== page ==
Friday, June 8, 2012
Owning Oceanfront Property in Baja California - No Longer Just a Dream
For years, owning oceanfront property in Baja California, Mexico has been the impossible dream for Americans. Thanks to the availability of traditional, US style mortgages and the forming of land trusts, the Baja market is primed for major development. Cheap oceanfront property is available and Americans are pouring across the border to satisfy the desires for ownership of beachfront property that have been held in check for so long.
Pre 2005 Financing Dilemma
Before 2005 there were basically two ways for you to purchase oceanfront property south of the border. You could borrow money from a Mexican bank, but the Mexican Peso-based loans have higher interest rates than US loans, tie to inflation indexes, and oftentimes cause negative amortization. The other option for making your beachfront property purchase was to pay cash. Even though there was cheap oceanfront property available, for most "would be" property owners, the options for purchasing the property were not viable. And so most Americans were visitors, staying in some of the most luxurious vacation homes, and dreaming of living the lifestyle that the Baja area has to offer.
Aren't Foreigners to Mexico Restricted From Owning Beachfront Property?
In Mexico, the law declares the Mexican nation has original ownership to all land and water in Mexico, as well as minerals, salts, ore deposits, natural gas and oil; "but that such ownership may be assigned to individuals". The Mexican Constitution prohibits direct ownership of real estate by foreigners in what has come to be known as the "restricted zone." The restricted zone includes all land located within 100 kilometers (or about 62 miles) of any Mexican border, and within 50 kilometers (or about 31 miles) of any Mexican coastline.
Fideicomiso - Real Estate Trust
Yes it's true foreigners are restricted from directly owning oceanfront property but, in order to allow foreign investment in these areas, the Mexican government created the "fideicomiso," (FEE-DAY-E-CO-ME-SO) which is, roughly translated, a real estate trust.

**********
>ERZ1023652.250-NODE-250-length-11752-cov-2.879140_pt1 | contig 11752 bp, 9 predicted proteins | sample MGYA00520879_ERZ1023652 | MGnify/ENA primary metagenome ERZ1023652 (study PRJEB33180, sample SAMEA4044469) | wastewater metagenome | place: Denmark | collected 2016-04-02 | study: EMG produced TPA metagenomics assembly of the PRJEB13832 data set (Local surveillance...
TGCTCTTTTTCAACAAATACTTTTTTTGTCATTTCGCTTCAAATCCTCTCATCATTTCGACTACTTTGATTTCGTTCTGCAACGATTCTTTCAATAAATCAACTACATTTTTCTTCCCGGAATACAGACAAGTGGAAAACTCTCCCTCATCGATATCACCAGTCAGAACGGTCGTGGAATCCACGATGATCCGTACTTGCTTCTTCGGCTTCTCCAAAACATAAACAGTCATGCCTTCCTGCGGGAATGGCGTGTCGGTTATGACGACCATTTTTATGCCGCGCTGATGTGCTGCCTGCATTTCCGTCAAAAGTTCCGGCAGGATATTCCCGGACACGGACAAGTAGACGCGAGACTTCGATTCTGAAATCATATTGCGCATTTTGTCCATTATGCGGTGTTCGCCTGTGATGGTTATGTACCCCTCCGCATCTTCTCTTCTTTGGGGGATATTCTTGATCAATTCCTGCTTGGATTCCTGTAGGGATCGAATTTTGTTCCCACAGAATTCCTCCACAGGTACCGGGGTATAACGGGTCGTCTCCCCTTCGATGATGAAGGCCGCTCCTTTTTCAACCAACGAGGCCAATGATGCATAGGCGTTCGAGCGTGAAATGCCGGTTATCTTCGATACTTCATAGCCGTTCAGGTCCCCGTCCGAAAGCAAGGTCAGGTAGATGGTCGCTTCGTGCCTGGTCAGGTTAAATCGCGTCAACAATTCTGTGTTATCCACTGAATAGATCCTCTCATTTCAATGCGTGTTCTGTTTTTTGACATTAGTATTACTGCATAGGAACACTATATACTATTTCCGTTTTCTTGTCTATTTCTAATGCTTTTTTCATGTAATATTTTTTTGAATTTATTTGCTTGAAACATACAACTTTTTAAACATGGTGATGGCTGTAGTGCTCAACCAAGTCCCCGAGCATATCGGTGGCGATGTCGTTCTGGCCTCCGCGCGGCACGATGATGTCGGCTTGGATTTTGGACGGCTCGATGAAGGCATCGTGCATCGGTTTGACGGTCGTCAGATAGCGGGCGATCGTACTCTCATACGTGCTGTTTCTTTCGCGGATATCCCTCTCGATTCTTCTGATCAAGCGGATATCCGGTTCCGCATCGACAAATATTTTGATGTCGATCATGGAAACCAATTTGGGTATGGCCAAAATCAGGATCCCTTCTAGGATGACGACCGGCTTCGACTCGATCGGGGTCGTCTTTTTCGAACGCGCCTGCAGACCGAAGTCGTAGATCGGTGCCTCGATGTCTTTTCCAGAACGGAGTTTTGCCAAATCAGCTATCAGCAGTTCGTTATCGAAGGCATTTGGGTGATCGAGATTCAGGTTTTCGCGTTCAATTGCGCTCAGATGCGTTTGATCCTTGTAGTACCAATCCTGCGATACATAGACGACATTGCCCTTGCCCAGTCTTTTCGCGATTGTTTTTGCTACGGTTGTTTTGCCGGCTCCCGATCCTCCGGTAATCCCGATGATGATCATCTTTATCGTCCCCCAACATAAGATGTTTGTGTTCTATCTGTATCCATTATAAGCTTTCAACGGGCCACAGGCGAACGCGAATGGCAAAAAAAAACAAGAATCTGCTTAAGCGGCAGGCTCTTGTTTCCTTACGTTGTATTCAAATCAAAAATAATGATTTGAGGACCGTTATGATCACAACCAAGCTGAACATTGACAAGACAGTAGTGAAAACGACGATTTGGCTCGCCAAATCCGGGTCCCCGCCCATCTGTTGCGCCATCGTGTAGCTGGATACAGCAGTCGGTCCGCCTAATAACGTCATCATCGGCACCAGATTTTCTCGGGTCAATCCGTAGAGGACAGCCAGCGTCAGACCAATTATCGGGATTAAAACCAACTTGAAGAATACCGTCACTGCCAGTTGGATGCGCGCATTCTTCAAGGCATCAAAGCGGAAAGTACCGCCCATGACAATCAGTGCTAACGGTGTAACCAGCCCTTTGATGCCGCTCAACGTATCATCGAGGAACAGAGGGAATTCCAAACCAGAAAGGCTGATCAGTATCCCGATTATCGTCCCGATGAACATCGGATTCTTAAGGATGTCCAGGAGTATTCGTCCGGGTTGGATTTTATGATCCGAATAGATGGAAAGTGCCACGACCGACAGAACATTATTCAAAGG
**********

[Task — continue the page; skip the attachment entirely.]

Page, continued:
A "fideicomiso" is a trust agreement created for the benefit of a foreign buyer, and executed between a Mexican bank and the seller of property in the restricted zone. Foreign buyers cannot own oceanfront homes or invest in vacation homes in the so called "restricted areas" because of Constitutional restrictions.
The bank acts on behalf of the foreign buyer, taking title to the real property. The bank, as trustee, buys the property for the foreigner, and then has a fiduciary obligation to follow instructions given by the foreigner who is the trust beneficiary.
The trust beneficiary retains and enjoys all the rights of ownership while the bank holds title to the property. The foreigner is entitled to use, enjoy, and even sell the property that is held in trust at its market value to any eligible buyer.
Can The Mexican Government Take Back The Property?
The terms of the North American Free Trade Agreement (NAFTA) guarantee Mexico may not directly, or indirectly, appropriate property except for a public purpose. This is the equivalent of America's Eminent Domain clause.
Further, should it become necessary to expropriate land, NAFTA rules ensure swift and fair market compensation is paid, with accrued interest. There is still a lot of cheap oceanfront property available in many areas of Mexico.
These rules of fairness, combined with the ability to use financial instruments with which Americans are comfortable, have been the key to the tsunami of new interest in the Baja beachfront property and Mexico's real estate market as a whole.